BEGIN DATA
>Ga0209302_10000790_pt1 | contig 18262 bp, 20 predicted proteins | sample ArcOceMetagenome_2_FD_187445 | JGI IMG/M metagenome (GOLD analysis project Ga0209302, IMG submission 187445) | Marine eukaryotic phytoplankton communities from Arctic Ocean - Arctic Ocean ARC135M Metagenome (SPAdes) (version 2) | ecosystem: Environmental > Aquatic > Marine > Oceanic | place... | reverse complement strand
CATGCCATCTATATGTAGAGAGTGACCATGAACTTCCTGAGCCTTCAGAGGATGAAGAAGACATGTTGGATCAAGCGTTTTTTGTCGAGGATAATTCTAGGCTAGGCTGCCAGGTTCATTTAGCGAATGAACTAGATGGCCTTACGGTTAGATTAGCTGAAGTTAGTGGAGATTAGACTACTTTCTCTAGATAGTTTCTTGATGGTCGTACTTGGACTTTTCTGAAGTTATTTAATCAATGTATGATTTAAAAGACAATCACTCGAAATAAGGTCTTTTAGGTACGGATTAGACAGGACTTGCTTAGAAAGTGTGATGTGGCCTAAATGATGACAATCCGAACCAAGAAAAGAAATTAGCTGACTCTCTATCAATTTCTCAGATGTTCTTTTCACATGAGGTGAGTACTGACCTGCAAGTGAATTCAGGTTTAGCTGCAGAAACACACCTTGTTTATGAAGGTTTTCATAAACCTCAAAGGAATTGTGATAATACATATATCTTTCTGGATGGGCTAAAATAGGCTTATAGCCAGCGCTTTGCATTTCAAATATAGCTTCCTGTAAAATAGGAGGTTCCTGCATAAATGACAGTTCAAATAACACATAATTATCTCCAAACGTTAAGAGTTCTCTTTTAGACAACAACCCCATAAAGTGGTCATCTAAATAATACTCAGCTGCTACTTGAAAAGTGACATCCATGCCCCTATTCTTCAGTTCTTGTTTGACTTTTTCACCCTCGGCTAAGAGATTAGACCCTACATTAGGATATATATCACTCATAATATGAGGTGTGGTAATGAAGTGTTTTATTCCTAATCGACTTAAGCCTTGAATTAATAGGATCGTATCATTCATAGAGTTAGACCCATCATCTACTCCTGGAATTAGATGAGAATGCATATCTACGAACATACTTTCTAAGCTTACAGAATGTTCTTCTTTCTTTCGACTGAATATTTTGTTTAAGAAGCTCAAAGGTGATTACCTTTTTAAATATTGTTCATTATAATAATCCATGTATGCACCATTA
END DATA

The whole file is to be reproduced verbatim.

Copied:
>Ga0209302_10000790_pt1 | contig 18262 bp, 20 predicted proteins | sample ArcOceMetagenome_2_FD_187445 | JGI IMG/M metagenome (GOLD analysis project Ga0209302, IMG submission 187445) | Marine eukaryotic phytoplankton communities from Arctic Ocean - Arctic Ocean ARC135M Metagenome (SPAdes) (version 2) | ecosystem: Environmental > Aquatic > Marine > Oceanic | place... | reverse complement strand
CATGCCATCTATATGTAGAGAGTGACCATGAACTTCCTGAGCCTTCAGAGGATGAAGAAGACATGTTGGATCAAGCGTTTTTTGTCGAGGATAATTCTAGGCTAGGCTGCCAGGTTCATTTAGCGAATGAACTAGATGGCCTTACGGTTAGATTAGCTGAAGTTAGTGGAGATTAGACTACTTTCTCTAGATAGTTTCTTGATGGTCGTACTTGGACTTTTCTGAAGTTATTTAATCAATGTATGATTTAAAAGACAATCACTCGAAATAAGGTCTTTTAGGTACGGATTAGACAGGACTTGCTTAGAAAGTGTGATGTGGCCTAAATGATGACAATCCGAACCAAGAAAAGAAATTAGCTGACTCTCTATCAATTTCTCAGATGTTCTTTTCACATGAGGTGAGTACTGACCTGCAAGTGAATTCAGGTTTAGCTGCAGAAACACACCTTGTTTATGAAGGTTTTCATAAACCTCAAAGGAATTGTGATAATACATATATCTTTCTGGATGGGCTAAAATAGGCTTATAGCCAGCGCTTTGCATTTCAAATATAGCTTCCTGTAAAATAGGAGGTTCCTGCATAAATGACAGTTCAAATAACACATAATTATCTCCAAACGTTAAGAGTTCTCTTTTAGACAACAACCCCATAAAGTGGTCATCTAAATAATACTCAGCTGCTACTTGAAAAGTGACATCCATGCCCCTATTCTTCAGTTCTTGTTTGACTTTTTCACCCTCGGCTAAGAGATTAGACCCTACATTAGGATATATATCACTCATAATATGAGGTGTGGTAATGAAGTGTTTTATTCCTAATCGACTTAAGCCTTGAATTAATAGGATCGTATCATTCATAGAGTTAGACCCATCATCTACTCCTGGAATTAGATGAGAATGCATATCTACGAACATACTTTCTAAGCTTACAGAATGTTCTTCTTTCTTTCGACTGAATATTTTGTTTAAGAAGCTCAAAGGTGATTACCTTTTTAAATATTGTTCATTATAATAATCCATGTATGCACCATTA